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CounterSpy review: Your mission, should you choose to accept it

CounterSpy Review

I’ve never been particularly good at stealth games. Either I don’t have the patience or I’m just not savvy enough to pick up on important cues from the bad guys, but my experiences have been repeatedly soured by my lack of skill. Fortunately, CounterSpy is a very different kind of stealth game, but all of the best aspects from the genre have been carried over. It’s a thoughtful, fast-paced game with impeccable style and enough collectables to keep you coming back for more even after you’ve saved the world once or twice.

CounterSpy caught me off guard (if you’ll excuse the pun). I was expecting a 4-6 hour side-scroller with a clear-cut beginning and end, but what I got instead was a 2-hour-long arcade game where I competed on a leaderboard to get a high score.

The premise of CounterSpy is as ridiculous as any classic James Bond movie — the world’s two superpowers, the Imperialists and the Socialists, are trying to blow up a chunk of the moon as a show of force. The only problem is that when one country launches its nuclear missiles, the other will follow suit, resulting in an explosion large enough to knock the moon off its trajectory and send it hurtling towards Earth, erasing humanity and all life on the planet.

As an agent of C.O.U.N.T.E.R., it’s your job to stop them.

For each mission, you are able to choose whether you want to infiltrate the Imperialists or the Socialists. Levels are procedurally generated, so no matter which side you choose, or how many times you play, you’ll always get a slight variation on one of several layouts. As with any procedural generation, there are advantages and disadvantages, but the level design is smart enough that the frequent repetition didn’t bother me.

Before the mission begins, you’ll be given the option to buy and equip weapons or formulas you discovered during previous outings. There are lockers and vaults in every level which contain files your organization can use to research new equipment for future missions.

Once you’re all kitted out, you’ll be dropped outside of a command post/government base of operations/missile research facility and have to work your way to the end using a combination of stealth and lethal force. The quieter you are, the easier the level will be for a whole host of reasons. First of all, the AI has pretty good aim. You aren’t a super soldier — if you absorb enough gunfire, you will die, which leads us to the other reason why stealth is important: DEFCON.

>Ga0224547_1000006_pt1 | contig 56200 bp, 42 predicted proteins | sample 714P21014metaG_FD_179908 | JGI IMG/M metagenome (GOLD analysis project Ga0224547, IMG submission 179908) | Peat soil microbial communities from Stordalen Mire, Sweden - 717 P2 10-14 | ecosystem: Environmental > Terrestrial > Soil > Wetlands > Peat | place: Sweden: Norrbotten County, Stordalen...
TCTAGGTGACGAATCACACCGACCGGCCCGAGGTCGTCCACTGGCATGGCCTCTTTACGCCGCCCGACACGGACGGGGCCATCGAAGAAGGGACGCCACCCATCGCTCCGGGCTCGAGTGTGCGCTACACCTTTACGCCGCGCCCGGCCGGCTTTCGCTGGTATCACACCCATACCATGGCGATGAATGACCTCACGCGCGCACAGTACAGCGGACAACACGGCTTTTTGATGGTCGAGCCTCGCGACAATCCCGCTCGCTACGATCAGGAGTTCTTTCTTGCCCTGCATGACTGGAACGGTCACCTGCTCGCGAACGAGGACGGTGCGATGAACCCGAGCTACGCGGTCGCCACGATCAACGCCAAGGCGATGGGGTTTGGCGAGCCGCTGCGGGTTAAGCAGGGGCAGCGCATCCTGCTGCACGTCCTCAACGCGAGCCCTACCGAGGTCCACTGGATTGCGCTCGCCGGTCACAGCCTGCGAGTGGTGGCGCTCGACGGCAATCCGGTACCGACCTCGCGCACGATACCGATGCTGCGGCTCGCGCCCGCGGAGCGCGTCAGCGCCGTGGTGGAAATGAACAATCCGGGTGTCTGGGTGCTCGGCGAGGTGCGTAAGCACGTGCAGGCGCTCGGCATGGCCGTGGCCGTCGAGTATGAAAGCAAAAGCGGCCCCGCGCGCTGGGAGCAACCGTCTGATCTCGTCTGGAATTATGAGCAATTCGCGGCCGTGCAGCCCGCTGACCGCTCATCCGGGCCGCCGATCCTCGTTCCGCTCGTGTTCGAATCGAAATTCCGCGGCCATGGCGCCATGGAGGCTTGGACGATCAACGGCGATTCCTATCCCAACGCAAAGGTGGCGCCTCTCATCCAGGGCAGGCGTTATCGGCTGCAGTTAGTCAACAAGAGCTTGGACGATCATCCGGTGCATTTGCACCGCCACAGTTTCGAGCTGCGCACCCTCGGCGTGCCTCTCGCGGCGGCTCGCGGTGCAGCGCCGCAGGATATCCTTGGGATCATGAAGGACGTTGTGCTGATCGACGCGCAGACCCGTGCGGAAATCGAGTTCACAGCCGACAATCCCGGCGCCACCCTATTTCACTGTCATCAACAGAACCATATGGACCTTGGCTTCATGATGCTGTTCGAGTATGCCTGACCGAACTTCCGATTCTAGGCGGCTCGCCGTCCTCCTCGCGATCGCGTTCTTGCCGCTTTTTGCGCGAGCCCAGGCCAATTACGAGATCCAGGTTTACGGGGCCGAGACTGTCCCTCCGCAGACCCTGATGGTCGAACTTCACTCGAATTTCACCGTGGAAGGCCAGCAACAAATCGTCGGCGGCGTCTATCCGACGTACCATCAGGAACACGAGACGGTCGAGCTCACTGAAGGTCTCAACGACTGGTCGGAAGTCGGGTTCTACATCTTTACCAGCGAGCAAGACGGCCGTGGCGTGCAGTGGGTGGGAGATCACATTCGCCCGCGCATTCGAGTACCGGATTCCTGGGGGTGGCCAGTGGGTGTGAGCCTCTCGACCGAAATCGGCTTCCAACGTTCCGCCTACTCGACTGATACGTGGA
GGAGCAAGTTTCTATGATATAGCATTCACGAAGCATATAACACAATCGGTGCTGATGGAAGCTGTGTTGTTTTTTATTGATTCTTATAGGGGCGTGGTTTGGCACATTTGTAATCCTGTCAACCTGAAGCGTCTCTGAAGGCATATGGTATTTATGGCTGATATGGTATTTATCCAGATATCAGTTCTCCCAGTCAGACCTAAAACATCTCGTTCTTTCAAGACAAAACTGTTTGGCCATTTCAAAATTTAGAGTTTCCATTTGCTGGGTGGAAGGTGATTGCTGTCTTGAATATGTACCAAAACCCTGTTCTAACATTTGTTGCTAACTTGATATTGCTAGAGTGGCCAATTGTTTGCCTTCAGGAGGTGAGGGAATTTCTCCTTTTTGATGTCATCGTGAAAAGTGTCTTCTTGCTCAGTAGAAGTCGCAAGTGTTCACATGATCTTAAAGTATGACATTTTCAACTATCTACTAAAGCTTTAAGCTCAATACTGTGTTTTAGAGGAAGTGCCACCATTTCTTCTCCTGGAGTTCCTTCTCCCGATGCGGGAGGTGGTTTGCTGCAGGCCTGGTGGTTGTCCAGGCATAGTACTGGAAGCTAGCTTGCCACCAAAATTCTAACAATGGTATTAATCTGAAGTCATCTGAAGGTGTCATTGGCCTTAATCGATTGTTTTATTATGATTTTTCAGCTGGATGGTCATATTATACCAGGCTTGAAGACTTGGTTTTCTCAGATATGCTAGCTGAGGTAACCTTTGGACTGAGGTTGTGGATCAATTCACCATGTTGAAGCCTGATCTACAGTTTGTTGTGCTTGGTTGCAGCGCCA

The key mechanic to CounterSpy is the DEFCON meter. A scale from 1-5 inches up when enemies call in your location or when you’re spotted by surveillance cameras but shoots up a full number when you die. If it hits the top, a countdown timer begins and you’re suddenly on a clock. If you don’t make it in time: BOOM. There goes the moon. As you bounce between missions, it’s important to keep an eye on your DEFCON meter for both the Imperialists and the Socialists, an interesting counterbalance which can influence your decision of which mission to take next.

Although CounterSpy is a 2D side-scroller, the levels are 3-dimensional, which means that when you pull out your weapon, you have a full 3D view of everything in front of you. This makes for some very entertaining firefights as enemies run for cover in the foreground and background while you try to pick them off.

Frustratingly, as the missions get more difficult, the enemy forces can become overwhelming. It’s always trying when several men across the room are shooting rockets while you try to fend off half a dozen machine gun-wielding troops 10 feet in front of you. But despite some annoying AI and occasionally clunky controls, the quick levels are perfectly suited for shorter sessions.

Not only is CoutnerSpy a whole lot of fun, it’s also one of the most stylish games I’ve played this generation. The sharp angles, bright colors, jazzy tunes and incredibly evocative levels make it even more believable that the Dynamighty team is made up of veterans from LucasArts and Pixar. Between this and Hohokum, my PS4 could be the best screensaver ever made.

CounterSpy is available now for the PS4, PS3 and PS Vita on the PlayStation Store for $14.99.


Sony provided BGR with a digital copy of CounterSpy for this review.


Jacob started covering video games and technology in college as a hobby, but it quickly became clear to him that this was what he wanted to do for a living. He currently resides in New York writing for BGR. His previously published work can be found on TechHive, VentureBeat and Game Rant.

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